After two years of significant listing activity within the South African property sector‚ industry pundits expect an eventful year in terms of corporate activity among the new listings.
A period of consolidation and acquisitions in 2006 and 2007 was followed by a total of nine new listings during 2011 and last year — and much of the growth within the sector has come from these new listings.
Growthpoint Properties CEO Norbert Sasse said earlier this month that 2013 would “possibly be quite a lively year in the listed property sector from a merger and acquisition and listing perspective”‚ especially among the smaller players.
With the low interest rate environment persisting‚ Mr Sasse said “we may see another few listings in the property sector this year”.
He said it was also likely that some of the newly-listed‚ smaller groups would look to consolidate “and gain critical mass” by merging or taking each other over.
Meanwhile Laurence Rapp‚ CEO of property loan stock company Vukile Property Fund‚ said earlier this month that a potential decline in appetite for new listings could lead to increased corporate activities among existing listed companies.
However‚ Ian Anderson‚ chief investment officer at Grindrod Asset Management‚ said Tuesday that while the sector was likely to see even further listings and “lots of corporate activity” among the smaller groups this year‚ “it won’t necessarily be consolidation – they will continue to acquire portfolios from private buyers”.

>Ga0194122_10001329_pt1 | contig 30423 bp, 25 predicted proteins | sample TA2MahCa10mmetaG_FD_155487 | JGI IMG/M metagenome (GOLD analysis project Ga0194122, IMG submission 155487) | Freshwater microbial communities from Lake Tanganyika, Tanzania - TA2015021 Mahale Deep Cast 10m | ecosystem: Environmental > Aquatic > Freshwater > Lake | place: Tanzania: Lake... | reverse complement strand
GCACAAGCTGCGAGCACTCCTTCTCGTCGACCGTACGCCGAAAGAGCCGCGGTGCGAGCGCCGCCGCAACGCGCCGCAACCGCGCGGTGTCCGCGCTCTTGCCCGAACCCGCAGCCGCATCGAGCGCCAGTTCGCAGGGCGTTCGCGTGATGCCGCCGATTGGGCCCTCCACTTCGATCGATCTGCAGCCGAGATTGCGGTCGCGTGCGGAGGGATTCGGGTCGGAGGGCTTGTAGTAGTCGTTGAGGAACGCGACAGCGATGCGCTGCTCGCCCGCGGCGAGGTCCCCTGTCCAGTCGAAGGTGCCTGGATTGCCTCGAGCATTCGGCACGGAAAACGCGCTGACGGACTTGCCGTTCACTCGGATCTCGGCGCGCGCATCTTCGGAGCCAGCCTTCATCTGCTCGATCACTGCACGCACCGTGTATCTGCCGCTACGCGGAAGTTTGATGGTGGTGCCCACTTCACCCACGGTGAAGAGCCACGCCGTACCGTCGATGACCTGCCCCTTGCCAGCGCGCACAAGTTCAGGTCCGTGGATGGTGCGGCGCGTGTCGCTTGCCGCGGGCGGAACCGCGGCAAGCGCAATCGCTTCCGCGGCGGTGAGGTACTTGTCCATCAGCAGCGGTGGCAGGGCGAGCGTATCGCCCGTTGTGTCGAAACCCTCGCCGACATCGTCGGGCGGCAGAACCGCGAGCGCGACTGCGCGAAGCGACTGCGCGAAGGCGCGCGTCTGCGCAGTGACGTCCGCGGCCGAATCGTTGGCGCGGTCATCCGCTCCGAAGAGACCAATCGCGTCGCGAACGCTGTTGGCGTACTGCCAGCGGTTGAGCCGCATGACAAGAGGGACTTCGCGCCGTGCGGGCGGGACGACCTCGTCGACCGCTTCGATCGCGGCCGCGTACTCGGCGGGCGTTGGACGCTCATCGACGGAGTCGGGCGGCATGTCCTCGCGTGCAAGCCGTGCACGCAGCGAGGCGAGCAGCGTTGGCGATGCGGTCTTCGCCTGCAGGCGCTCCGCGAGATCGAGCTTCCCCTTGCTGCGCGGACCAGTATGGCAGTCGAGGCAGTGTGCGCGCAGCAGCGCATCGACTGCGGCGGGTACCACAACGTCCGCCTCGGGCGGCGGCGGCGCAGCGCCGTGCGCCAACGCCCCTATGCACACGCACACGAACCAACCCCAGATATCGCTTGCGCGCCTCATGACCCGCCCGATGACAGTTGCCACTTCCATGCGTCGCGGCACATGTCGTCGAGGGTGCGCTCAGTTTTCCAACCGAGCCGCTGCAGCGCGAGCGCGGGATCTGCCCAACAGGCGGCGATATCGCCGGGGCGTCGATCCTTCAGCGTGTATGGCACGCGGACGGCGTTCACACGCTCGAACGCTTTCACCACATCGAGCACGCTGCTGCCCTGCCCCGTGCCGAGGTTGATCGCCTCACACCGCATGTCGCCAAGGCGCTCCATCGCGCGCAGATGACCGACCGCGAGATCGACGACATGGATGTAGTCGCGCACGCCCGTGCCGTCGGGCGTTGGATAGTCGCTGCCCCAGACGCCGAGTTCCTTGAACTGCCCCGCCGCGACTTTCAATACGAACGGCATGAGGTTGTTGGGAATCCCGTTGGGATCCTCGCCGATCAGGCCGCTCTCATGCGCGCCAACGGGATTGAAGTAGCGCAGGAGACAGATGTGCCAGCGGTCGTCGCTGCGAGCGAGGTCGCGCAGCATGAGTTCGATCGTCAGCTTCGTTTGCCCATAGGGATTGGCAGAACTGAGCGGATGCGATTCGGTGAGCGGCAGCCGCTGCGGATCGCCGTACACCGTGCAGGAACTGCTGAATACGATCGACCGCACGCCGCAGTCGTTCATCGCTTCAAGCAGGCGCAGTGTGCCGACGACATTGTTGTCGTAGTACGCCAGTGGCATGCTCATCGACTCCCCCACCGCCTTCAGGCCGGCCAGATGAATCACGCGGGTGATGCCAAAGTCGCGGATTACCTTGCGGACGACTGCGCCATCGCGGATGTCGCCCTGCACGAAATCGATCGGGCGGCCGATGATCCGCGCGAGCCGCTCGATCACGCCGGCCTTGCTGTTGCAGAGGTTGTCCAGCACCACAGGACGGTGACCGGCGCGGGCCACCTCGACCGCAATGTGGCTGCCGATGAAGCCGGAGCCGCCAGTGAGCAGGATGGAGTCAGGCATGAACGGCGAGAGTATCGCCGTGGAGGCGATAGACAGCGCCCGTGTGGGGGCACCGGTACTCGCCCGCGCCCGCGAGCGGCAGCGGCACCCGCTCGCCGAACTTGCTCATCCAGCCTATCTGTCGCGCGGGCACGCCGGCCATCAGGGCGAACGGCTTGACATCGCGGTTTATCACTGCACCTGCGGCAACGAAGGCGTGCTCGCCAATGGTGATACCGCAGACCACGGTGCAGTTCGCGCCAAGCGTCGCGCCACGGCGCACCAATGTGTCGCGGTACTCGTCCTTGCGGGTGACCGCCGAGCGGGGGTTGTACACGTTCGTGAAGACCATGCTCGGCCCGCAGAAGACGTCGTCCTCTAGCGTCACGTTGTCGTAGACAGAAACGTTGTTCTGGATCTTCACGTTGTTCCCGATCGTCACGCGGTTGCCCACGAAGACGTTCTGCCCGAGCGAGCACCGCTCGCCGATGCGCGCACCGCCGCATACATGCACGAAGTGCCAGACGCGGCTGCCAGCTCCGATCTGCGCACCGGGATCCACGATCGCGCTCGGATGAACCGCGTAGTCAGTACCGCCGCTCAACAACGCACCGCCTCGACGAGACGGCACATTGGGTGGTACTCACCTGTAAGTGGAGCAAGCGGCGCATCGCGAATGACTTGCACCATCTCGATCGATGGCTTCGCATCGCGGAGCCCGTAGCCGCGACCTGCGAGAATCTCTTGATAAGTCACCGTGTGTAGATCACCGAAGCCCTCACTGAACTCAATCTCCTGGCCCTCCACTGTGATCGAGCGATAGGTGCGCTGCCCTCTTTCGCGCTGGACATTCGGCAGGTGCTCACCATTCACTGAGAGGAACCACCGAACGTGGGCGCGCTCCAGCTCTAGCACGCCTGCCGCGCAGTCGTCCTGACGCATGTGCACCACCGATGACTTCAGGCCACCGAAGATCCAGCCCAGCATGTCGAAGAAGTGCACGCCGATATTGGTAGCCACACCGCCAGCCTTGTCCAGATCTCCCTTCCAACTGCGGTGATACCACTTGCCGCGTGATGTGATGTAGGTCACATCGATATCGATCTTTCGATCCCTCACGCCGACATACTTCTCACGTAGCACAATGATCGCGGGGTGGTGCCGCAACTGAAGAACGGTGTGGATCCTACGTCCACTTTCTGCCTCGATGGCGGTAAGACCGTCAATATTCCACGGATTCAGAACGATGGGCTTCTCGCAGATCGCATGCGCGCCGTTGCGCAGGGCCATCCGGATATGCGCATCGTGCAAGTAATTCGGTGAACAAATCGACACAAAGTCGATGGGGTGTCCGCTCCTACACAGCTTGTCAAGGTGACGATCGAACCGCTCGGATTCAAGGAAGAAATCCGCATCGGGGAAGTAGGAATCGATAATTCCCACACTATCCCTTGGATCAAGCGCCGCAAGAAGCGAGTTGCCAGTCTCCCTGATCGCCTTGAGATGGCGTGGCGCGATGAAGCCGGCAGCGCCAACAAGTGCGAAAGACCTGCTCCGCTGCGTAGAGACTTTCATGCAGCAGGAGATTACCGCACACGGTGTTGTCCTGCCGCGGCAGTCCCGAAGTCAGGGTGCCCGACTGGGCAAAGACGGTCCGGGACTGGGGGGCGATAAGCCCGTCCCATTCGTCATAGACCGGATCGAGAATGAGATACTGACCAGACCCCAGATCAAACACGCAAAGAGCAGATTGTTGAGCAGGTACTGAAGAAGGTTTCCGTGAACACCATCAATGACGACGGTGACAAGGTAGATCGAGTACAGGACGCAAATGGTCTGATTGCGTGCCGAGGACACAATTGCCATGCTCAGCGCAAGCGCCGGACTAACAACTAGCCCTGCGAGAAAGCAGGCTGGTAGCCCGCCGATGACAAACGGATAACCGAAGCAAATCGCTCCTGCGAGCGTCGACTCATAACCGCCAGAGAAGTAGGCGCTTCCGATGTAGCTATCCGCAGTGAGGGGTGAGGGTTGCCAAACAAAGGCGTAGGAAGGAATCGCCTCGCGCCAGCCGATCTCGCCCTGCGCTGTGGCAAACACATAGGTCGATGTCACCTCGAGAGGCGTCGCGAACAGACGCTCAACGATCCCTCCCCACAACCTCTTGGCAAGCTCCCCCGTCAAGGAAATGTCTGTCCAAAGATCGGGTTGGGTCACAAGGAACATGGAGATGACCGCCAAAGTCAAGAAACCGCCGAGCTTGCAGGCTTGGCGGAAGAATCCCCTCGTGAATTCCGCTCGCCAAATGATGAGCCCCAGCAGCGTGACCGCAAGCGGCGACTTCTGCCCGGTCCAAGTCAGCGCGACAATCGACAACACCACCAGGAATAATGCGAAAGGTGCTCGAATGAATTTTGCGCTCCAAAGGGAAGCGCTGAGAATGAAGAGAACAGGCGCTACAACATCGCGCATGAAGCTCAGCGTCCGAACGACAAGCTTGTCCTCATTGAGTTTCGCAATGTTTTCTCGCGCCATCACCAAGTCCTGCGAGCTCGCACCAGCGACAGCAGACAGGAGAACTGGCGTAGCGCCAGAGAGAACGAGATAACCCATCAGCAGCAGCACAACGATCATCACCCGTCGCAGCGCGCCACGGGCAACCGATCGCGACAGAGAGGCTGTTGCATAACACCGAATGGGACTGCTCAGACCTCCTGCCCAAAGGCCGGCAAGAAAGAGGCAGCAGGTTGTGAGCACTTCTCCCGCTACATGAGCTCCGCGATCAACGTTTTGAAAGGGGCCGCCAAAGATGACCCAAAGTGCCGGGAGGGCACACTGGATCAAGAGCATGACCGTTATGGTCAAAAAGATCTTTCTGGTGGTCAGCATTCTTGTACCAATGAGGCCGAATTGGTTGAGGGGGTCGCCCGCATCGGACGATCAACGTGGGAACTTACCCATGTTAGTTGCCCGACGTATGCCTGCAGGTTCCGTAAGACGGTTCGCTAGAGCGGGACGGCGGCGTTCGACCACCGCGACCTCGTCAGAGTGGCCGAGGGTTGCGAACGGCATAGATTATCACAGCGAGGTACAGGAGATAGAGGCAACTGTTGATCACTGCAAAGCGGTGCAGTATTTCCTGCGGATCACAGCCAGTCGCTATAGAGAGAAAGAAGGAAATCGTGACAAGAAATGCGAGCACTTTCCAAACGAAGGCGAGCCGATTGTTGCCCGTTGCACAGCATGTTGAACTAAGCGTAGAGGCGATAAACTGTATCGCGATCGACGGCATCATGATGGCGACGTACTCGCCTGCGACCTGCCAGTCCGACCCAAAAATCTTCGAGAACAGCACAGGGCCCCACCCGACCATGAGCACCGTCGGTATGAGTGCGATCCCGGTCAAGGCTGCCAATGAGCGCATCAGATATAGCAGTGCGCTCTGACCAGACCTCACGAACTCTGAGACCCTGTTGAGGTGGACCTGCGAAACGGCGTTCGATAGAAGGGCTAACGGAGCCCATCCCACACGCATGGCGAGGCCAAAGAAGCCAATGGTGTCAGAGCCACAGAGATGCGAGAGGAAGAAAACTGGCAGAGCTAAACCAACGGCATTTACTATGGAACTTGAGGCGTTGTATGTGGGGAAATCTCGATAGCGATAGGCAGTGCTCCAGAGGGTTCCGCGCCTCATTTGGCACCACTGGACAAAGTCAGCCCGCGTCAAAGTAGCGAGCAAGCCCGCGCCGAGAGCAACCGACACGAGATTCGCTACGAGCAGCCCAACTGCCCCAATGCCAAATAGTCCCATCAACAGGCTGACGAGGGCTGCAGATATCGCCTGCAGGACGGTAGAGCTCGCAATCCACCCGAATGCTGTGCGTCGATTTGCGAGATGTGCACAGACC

Consolidation “will only happen once they’ve run out of opportunities to acquire physical stock” - and it was more likely that the smaller companies would continue to bring high volumes of new property into the market as they “bulk up”‚ Mr Anderson said.
“We’ve been through this on a number of occasions where we’ve seen rapid growth in the number of new listings‚ followed by a period of consolidation.”
However‚ Mr Anderson said “not all the ingredients are there for large-scale consolidation” at the moment.
The larger companies now had less opportunities to enhance the quality of their portfolios — which was now their main focus since most groups were no longer externally managed.
Previously‚ external managers had an incentive to grow the size of the fund as they were paid fees based on the size of the fund they managed.
Mr Anderson said that many of the newer‚ smaller listings had strong black economic empowerment (BEE) credentials‚ which meant they were unlikely to be acquired by non-BEE groups as their advantage of having longer government leases with preferential rents “would be eroded”.
Two of the JSE’s biggest property groups - Growthpoint Properties and Redefine Properties - have been in a bidding war for the assets of the Fountainhead Property Trust in what Mr Sasse said last year would be the country’s largest ever property acquisition.
Mr Anderson said this was an exception among the larger players‚ as Fountainhead had “underperformed quite badly” and shareholders were unhappy with its outdated externally-managed structure.
Article from: www.iol.co.za
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